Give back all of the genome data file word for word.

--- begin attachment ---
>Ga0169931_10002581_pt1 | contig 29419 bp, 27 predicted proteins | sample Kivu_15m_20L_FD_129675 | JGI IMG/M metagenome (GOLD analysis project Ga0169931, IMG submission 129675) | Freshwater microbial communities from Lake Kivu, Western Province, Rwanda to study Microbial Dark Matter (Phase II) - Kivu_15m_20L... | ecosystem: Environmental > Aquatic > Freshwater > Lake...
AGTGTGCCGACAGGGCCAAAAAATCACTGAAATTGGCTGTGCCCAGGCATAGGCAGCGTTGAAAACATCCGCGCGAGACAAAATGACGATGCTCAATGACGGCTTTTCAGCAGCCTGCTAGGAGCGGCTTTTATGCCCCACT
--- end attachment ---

>Ga0169931_10002581_pt1 | contig 29419 bp, 27 predicted proteins | sample Kivu_15m_20L_FD_129675 | JGI IMG/M metagenome (GOLD analysis project Ga0169931, IMG submission 129675) | Freshwater microbial communities from Lake Kivu, Western Province, Rwanda to study Microbial Dark Matter (Phase II) - Kivu_15m_20L... | ecosystem: Environmental > Aquatic > Freshwater > Lake...
AGTGTGCCGACAGGGCCAAAAAATCACTGAAATTGGCTGTGCCCAGGCATAGGCAGCGTTGAAAACATCCGCGCGAGACAAAATGACGATGCTCAATGACGGCTTTTCAGCAGCCTGCTAGGAGCGGCTTTTATGCCCCACT